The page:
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CABE - Who should build our homes?
As the housing market begins to stabilise after a traumatic period of decline, a new report called Who should build our homes? challenges any presumption that housebuilding should just continue from where it left off.
Earlier this year, Richard Simmons, CABE chief executive argued in No more toxic assets that more of the same is simply not good enough.
CABE is launching a debate about who should build our homes. Six housing experts have contributed their own strong views through a collection of essays. They put the case for new models – for much less reliance on build-to-sell; and for renting to become the norm once again. They also argue for self-build and community commissioned housing to enter the mainstream instead of being marginalised at the periphery.
Christine Whitehead, professor of housing economics at the London School of Economics (LSE), points out that housing supply never came near to meeting demand. She argues for a planning framework which incentivises the right sort of development at the local level.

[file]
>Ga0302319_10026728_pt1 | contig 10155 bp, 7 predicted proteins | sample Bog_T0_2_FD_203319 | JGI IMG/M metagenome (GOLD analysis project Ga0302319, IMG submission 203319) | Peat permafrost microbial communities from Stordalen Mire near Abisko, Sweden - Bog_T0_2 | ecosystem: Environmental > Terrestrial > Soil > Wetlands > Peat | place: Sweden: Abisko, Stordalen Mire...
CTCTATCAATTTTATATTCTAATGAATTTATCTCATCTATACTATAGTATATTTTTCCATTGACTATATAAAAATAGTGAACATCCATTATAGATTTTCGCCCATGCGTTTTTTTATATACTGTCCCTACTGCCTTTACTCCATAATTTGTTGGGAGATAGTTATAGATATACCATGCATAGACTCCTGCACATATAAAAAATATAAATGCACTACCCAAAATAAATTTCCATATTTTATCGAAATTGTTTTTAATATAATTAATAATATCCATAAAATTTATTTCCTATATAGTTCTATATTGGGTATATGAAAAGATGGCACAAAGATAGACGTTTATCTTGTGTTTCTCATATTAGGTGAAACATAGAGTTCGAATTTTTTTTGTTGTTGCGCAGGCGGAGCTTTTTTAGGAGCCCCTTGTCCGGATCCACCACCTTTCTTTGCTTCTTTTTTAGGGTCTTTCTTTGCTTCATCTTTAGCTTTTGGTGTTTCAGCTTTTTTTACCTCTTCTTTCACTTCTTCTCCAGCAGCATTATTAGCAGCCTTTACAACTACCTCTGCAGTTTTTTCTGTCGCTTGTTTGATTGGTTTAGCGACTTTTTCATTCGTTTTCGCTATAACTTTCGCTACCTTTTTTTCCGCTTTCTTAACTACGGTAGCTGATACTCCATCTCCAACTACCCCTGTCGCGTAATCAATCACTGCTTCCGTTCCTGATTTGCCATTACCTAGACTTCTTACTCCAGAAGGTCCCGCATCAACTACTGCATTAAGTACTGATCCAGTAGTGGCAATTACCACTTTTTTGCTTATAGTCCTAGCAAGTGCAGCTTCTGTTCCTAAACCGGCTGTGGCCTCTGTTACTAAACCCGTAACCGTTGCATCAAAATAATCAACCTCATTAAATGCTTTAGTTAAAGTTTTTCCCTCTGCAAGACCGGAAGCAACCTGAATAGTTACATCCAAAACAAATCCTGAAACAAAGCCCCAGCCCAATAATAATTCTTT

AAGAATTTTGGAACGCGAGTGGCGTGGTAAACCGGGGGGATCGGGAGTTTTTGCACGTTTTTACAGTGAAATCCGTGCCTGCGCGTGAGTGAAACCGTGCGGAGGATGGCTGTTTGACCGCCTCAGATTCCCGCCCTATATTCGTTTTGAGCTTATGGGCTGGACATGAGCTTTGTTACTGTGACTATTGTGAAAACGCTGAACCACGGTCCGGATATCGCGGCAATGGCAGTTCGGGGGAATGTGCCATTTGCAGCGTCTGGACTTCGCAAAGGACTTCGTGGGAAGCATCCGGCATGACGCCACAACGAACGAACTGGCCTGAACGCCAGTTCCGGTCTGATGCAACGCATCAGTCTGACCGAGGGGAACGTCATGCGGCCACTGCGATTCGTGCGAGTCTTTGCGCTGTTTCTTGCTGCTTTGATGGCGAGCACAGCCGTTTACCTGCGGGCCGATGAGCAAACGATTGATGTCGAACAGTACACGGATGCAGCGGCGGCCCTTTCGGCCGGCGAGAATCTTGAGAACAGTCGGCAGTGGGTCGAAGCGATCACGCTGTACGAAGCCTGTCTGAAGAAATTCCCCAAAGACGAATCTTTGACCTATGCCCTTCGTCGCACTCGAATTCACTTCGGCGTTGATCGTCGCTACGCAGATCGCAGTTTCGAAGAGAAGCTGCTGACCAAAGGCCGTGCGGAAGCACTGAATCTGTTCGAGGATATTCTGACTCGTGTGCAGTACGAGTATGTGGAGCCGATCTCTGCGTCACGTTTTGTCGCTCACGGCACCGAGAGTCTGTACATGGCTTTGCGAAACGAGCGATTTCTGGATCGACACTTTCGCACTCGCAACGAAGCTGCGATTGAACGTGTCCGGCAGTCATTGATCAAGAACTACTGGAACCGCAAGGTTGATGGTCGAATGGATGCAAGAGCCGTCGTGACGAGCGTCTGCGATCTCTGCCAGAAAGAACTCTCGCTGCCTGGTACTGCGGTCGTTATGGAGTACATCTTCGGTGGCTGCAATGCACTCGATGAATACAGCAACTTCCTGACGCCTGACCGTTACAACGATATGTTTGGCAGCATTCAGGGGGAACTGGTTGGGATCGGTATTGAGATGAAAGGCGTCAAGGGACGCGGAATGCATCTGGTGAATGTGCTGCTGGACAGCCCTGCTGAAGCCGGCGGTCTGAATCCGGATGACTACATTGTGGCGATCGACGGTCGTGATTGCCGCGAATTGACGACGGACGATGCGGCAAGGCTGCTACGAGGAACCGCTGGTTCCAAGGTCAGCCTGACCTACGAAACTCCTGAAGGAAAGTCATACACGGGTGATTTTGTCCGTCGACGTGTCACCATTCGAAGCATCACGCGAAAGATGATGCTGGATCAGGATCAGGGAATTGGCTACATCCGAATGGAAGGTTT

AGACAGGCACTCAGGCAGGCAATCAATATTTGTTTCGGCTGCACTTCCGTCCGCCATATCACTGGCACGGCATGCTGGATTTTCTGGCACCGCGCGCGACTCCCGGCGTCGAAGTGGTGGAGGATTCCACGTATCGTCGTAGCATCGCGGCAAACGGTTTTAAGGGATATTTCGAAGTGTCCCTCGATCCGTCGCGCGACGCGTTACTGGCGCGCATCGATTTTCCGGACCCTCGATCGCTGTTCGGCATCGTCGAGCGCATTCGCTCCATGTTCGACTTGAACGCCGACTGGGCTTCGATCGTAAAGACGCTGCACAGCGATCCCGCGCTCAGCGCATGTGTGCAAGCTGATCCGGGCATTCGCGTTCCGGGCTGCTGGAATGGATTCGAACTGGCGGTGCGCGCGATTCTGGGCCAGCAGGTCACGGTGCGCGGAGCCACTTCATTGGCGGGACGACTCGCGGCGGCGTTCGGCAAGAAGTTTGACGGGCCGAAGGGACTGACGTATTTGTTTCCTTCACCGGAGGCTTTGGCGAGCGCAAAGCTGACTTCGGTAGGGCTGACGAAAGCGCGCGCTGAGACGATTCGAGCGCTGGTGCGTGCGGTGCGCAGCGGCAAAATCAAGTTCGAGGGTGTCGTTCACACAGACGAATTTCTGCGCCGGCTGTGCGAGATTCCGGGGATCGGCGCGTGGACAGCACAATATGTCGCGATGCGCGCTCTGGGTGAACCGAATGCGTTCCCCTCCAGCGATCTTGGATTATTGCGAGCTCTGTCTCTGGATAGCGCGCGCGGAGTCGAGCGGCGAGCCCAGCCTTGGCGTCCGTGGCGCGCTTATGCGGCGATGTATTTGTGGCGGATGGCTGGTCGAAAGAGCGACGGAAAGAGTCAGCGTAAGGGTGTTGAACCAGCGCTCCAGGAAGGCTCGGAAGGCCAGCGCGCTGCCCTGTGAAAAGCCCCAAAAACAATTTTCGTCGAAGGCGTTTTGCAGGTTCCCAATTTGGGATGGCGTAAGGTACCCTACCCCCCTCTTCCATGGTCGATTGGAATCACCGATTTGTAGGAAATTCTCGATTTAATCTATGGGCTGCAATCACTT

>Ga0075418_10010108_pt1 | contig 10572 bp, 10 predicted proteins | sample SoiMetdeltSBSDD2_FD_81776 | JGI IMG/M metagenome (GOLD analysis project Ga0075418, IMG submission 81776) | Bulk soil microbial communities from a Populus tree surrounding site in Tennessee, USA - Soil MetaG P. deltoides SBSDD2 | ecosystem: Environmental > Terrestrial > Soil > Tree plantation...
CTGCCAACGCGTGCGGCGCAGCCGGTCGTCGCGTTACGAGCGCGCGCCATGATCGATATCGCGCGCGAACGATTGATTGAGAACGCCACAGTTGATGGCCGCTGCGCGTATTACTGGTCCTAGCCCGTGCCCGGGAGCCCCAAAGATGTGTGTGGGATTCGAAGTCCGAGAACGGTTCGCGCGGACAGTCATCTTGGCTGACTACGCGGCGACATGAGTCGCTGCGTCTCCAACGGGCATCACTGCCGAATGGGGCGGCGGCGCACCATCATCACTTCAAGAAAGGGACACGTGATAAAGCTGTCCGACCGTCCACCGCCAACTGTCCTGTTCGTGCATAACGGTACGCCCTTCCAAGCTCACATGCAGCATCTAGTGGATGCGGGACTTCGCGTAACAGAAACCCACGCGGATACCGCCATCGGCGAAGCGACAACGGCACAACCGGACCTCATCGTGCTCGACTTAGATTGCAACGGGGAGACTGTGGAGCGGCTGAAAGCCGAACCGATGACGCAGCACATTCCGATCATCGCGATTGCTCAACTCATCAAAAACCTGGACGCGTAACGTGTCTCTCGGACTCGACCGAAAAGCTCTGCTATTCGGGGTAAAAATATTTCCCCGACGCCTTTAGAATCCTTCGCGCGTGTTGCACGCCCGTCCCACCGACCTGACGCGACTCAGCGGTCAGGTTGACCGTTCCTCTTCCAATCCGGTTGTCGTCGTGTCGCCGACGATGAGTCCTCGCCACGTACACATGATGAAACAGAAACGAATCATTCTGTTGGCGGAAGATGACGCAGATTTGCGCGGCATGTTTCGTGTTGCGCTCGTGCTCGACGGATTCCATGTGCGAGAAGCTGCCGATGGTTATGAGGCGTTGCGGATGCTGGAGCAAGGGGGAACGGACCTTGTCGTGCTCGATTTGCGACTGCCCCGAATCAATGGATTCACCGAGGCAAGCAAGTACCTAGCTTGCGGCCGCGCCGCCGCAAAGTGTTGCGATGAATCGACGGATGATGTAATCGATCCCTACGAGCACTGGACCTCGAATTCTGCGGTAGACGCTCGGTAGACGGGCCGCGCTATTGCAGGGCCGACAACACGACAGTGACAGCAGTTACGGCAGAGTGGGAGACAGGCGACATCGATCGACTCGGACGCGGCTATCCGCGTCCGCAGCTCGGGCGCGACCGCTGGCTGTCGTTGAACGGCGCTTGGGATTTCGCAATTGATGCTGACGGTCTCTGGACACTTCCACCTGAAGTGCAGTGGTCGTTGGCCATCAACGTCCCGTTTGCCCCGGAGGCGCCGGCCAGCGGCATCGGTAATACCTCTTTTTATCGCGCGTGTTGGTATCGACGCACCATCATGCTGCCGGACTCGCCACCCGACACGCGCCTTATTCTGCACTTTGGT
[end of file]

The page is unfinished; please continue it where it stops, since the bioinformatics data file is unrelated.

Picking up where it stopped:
Peter Studdert, planning director for Cambridge’s growth areas, calls for local authorities to be set free from central government restraints so they can play a more active role in funding and delivering new homes.
Liz Peace, chief executive of the British Property Federation, wants to see a move away from the build-to-sell model and a positive attitude to renting from investors and consumers.
Stephen Hill, director of C20 futureplanners, champions the self-build movement and its potential to create high quality places.
Pooran Desai, co-founder of the BioRegional Development Group, argues that climate change should be tackled at the neighbourhood scale.
Dickon Robinson argues for a more diverse tenure mix, and that developers need to be incentivised to build larger homes.
This is the start of a debate on who should build our homes, so tell us what you think about the ideas in the six essays. CABE will continue the debate with an expert workshop in January.
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